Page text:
U.S. Stocks Cap Third Month of Gains as Fed View Propels Dollar

Updated on
  • S&P 500 posts advance for May despite 0.1% drop Tuesday
  • Japanese equity-index futures fall amid rebound in yen

Will Jobs Data Hold the Key for a Fed Rate Hike?

U.S. shares capped a third month of gains, their longest rally since June 2014, while the dollar ended May with its biggest advance in almost two years as speculation mounted that the American economy can withstand higher interest rates as soon as this summer.

While the S&P 500 Index slipped Tuesday, it all but erased a 0.5 percent slide in the last hour of trading, leaving it up 1.5 percent in May. Data showing consumer spending climbed the most in seven years bolstered the case for rate hikes, helping the dollar cap a 3.7 percent jump this month. Yields on two-year Treasury notes, the coupon securities most sensitive to Fed expectations, jumped 10 basis points in May. Gold halted a nine-day slide, while crude oil fell, trimming a fourth monthly advance, its longest climb in five years.

The Fed’s rate outlook is occupying investors as futures show odds of a hike at the July meeting at more than 50 percent while gains in commodity prices from crude to crops bolster prospects for inflation. A report Tuesday showing U.S. consumer spending climbed in April by the most in almost seven years added to optimism that growth in the world’s largest economy is robust enough to withstand what would be only the second rate increase in eight years. Payrolls data due Friday will also be scrutinized by investors.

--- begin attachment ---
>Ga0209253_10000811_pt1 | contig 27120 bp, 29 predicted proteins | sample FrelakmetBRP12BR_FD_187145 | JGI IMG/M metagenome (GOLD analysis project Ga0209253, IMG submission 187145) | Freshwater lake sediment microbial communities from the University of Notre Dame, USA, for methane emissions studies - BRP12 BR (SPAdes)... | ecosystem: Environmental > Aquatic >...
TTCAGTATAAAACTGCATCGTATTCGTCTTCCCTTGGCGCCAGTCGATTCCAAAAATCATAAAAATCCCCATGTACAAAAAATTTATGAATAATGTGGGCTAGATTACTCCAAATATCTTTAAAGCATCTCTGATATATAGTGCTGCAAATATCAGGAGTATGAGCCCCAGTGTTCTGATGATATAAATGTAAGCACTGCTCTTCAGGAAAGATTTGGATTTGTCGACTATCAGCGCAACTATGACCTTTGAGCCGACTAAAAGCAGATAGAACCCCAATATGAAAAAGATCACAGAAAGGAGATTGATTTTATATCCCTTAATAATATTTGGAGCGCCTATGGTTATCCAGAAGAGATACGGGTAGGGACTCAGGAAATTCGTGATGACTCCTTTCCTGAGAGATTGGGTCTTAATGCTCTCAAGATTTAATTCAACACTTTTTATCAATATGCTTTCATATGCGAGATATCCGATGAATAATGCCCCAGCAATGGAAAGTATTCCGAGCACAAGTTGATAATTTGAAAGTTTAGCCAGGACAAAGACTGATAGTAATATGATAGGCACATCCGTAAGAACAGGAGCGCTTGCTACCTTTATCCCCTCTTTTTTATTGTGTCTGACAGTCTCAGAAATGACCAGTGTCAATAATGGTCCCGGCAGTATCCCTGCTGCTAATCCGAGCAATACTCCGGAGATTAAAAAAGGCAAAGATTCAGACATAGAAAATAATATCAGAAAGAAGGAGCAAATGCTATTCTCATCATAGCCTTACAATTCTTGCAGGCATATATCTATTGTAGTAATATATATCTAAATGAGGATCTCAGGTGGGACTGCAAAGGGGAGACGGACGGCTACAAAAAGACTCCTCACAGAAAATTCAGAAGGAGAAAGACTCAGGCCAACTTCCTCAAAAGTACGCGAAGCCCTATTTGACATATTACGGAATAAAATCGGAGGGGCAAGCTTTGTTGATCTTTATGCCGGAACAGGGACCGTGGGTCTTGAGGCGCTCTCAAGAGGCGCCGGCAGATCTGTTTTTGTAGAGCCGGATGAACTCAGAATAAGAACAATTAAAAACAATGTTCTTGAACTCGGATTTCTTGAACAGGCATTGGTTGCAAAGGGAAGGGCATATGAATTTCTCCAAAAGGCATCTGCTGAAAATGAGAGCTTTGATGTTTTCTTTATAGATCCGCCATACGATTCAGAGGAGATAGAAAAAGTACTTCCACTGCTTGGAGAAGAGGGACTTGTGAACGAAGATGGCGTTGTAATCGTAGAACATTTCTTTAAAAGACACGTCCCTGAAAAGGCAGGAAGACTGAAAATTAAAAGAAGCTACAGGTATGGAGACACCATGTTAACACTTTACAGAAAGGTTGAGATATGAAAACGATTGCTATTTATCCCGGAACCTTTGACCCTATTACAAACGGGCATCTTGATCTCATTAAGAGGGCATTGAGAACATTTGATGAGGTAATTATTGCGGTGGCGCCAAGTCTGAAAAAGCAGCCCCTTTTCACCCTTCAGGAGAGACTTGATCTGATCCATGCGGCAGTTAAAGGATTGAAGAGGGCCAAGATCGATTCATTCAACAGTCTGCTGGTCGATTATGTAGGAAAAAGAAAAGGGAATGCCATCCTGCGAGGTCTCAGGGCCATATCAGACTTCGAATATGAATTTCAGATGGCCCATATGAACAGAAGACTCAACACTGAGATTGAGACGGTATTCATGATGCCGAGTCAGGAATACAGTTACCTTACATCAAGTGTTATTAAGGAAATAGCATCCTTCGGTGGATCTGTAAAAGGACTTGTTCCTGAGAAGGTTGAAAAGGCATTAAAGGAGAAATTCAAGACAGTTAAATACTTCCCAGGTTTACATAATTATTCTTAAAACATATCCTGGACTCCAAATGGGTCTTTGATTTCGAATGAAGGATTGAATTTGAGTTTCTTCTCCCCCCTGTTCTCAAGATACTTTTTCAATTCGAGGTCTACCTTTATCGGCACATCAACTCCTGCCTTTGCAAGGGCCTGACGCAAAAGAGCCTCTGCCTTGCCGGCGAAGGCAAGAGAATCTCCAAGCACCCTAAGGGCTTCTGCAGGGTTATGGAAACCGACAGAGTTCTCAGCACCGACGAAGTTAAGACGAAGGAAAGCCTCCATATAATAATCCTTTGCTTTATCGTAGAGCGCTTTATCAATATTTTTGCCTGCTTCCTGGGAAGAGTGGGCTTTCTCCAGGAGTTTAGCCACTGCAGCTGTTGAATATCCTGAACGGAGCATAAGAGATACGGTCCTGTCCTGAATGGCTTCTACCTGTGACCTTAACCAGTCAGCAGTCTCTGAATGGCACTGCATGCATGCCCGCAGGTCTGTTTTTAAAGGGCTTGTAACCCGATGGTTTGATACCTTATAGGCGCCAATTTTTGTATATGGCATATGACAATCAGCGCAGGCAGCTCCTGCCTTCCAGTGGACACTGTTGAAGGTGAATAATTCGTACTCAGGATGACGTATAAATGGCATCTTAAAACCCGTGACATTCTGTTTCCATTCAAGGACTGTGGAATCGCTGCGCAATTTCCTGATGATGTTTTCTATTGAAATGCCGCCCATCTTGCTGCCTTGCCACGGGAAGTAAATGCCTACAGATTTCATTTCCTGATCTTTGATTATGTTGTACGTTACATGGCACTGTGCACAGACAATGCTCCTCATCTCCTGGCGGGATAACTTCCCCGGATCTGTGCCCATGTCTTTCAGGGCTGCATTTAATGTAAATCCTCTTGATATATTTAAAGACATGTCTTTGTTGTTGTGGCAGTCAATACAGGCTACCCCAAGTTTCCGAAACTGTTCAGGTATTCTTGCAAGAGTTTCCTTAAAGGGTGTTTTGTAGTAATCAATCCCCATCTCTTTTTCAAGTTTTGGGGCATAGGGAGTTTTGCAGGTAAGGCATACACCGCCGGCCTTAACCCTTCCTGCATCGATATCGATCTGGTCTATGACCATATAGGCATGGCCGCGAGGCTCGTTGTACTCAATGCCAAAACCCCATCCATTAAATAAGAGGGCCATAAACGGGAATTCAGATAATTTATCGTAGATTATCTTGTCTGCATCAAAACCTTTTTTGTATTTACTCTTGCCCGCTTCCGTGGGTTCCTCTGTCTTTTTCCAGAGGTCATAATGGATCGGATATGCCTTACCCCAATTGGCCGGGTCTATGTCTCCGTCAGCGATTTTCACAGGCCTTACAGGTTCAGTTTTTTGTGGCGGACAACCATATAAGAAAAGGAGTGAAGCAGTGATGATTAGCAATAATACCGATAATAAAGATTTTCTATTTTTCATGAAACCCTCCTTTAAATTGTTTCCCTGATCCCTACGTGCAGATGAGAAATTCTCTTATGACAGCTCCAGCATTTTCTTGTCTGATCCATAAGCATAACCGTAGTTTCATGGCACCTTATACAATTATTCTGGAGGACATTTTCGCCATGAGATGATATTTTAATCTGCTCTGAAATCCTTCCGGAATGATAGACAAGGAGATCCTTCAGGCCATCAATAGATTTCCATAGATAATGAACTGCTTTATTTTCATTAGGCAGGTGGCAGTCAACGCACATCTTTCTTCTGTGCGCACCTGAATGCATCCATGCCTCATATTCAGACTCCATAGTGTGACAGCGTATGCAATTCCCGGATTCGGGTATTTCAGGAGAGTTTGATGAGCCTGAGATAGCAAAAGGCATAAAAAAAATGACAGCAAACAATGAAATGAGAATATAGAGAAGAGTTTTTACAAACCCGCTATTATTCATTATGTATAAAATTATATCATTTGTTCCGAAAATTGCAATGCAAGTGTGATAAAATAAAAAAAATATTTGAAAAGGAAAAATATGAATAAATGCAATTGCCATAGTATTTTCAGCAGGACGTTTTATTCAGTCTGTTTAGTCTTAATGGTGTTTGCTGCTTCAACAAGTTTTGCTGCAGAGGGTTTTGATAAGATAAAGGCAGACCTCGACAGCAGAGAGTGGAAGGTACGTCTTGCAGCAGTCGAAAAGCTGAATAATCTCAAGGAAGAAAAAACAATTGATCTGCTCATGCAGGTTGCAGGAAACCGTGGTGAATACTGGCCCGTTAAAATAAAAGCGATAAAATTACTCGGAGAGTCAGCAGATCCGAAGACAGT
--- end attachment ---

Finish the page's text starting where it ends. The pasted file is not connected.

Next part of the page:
“Markets are getting used to the notion that it would be appropriate that there’s a Fed hike in June,” said Ernie Cecilia, chief investment officer at Bryn Mawr Trust Co., which oversees $8.5 billion in Bryn Mawr, Pennsylvania. “You’re seeing a drift downwards on light volume. Economic data is good, oil is trading in the tight range -- nothing dramatic there.”


The S&P 500 fell 0.1 percent to 2,096.96 as of 4 p.m. in New York, slipping from its highest level since April 20. The gauge briefly popped above 2,100, a level it failed to hold in April after snapping back from the worst-ever start to a year on record. Trading volumes Tuesday were 14 percent above the 30-day average. U.S. and U.K. equities markets were closed Monday for a holiday.

The longest rally for U.S. stocks in two years is occurring against a backdrop of investor disaffection. As the S&P 500 rose for three straight months, more than $11 billion was withdrawn from mutual and exchange-traded funds tied to U.S. equities, according to data compiled by Bloomberg and the Investment Company Institute.

MSCI Inc. implemented changes to its global indexes at the close of trading Tuesday as part of a semiannual review, spurring a jump in S&P 500 volumes in the final minutes of trading.

For more on the prospect of Chinese stocks joining MSCI’s indexes, click here.

The S&P 500 has gained 2.6 percent in 2016, with most of the climb coming last week after a rally from February lows lost steam in April. The gauge has risen 1.8 percent in the second quarter and now sits 1.6 percent below its all-time high set May 21, 2015.

The Stoxx Europe 600 Index lost 0.8 percent with bank shares leading losses, trimming its third straight monthly advance to 1.8 percent, still the most since November. Investors in the region are focused on monetary policy, with the European Central Bank reviewing benchmark rates on Thursday, when President Mario Draghi will also speak to reporters.